Brig. Gen. Mulholland: For several years, U.S. Special Operations Forces have been advising and assisting the armed forces of Colombia in the fight against the Revolutionary Armed Forces of Colombia (FARC). In recent years, the Colombian armed forces delivered significant hits to that group, as seen in the impressive rescue of U.S. and Colombian hostages in 2008 in an operation that was completely arranged, controlled and conducted by Colombian forces. So, with more than a decade of continued, small footprint advisory assistance by U.S. SOF, the narcoterrorist stronghold was weakened, which is what we want to happen in all of the countries in our AOR. SOCSOUTH continues to enable partner nation SOF to be a force multiplier in the region and throughout the world. Chile works with Guatemala and El Salvador; Colombia works with Honduras; and El Salvador with Afghanistan. These military-to-military partnerships build their joint capacity and interoperability with foreign SOF, which has expanded their global SOF network reach.
DIÁLOGO: How do you think SOCSOUTH can support Central America in building capabilities to improve the high criminality it’s undergoing as a byproduct of drug trafficking?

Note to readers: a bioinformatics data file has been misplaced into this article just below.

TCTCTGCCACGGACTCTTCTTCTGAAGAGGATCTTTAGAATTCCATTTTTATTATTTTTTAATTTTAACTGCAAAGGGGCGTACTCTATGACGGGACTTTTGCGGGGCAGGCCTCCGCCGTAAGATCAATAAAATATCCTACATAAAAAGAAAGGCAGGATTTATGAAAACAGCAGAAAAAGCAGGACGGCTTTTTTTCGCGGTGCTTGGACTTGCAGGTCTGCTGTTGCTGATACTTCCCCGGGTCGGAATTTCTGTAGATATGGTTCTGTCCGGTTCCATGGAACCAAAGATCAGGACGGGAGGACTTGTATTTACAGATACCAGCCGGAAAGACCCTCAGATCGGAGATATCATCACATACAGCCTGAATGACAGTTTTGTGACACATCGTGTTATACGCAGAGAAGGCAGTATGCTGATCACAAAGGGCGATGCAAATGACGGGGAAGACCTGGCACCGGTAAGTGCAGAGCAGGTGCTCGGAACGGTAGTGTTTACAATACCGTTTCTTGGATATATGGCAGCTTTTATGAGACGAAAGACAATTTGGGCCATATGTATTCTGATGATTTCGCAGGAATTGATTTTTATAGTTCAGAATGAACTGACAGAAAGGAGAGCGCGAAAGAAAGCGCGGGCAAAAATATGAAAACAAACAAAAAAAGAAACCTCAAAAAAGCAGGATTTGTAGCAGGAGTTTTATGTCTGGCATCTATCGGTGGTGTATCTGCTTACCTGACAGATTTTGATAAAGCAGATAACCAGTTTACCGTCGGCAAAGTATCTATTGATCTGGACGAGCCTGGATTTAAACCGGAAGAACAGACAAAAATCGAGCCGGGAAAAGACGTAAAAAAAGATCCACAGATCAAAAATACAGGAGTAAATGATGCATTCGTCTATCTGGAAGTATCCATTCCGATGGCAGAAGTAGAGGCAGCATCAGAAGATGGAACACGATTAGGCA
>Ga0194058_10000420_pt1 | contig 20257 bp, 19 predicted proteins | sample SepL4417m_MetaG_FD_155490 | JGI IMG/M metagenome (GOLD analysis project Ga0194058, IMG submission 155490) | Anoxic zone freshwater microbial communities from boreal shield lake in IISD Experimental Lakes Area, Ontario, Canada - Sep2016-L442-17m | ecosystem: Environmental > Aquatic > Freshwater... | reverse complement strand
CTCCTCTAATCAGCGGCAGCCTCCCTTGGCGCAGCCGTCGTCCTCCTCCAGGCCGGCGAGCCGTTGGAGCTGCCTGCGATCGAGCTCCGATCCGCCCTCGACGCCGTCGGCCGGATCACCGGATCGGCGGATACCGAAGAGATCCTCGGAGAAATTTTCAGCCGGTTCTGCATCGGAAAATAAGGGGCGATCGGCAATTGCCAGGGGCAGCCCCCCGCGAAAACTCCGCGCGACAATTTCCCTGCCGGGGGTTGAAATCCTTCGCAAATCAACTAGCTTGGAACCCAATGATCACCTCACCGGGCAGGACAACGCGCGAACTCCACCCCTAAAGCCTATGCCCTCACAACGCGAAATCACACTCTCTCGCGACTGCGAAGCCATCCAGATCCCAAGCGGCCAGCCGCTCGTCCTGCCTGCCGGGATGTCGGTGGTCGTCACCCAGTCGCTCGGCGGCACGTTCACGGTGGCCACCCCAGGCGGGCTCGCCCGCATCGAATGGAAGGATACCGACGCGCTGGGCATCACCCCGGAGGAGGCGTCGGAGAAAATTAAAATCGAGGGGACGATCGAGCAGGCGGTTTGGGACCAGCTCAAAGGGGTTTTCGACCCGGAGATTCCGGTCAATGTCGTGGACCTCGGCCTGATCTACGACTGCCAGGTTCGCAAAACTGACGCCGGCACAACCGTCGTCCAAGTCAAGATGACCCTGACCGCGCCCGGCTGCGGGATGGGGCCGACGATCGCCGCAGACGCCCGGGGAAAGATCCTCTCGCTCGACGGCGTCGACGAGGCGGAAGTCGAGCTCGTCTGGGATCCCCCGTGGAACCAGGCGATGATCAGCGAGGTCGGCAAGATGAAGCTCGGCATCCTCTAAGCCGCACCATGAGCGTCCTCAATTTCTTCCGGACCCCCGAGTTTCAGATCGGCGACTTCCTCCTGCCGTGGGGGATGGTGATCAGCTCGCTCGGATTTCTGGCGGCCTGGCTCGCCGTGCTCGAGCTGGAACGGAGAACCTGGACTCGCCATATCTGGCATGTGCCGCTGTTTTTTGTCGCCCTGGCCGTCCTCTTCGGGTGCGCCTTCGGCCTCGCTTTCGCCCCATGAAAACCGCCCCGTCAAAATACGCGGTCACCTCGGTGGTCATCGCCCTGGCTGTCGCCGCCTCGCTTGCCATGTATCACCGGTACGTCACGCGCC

Brig. Gen. Mulholland: Transnational crime remains a particularly serious problem in our region, with most issues connected in some way to the drug trade. So, in order to build capabilities in Central America, we have partnered with the Guatemalan Army, the Salvadoran Army and Air Force; and the Honduran Military. The good news story with Honduras is the FEN, the Fuerzas Especiales Navales (Naval Special Forces), a maritime unit of Special Operators capable of combating transnational organized crime in and around their waterways. This progress is also evident in Honduras, Belize, and even Panama. We also utilize civil affairs teams to assist our partners in influencing control over their territory and swaying their population against aggressive transnational criminal organizations and insurgents; Guatemala, Nicaragua, Honduras, El Salvador and Panama have been particularly successful with civil military engagements.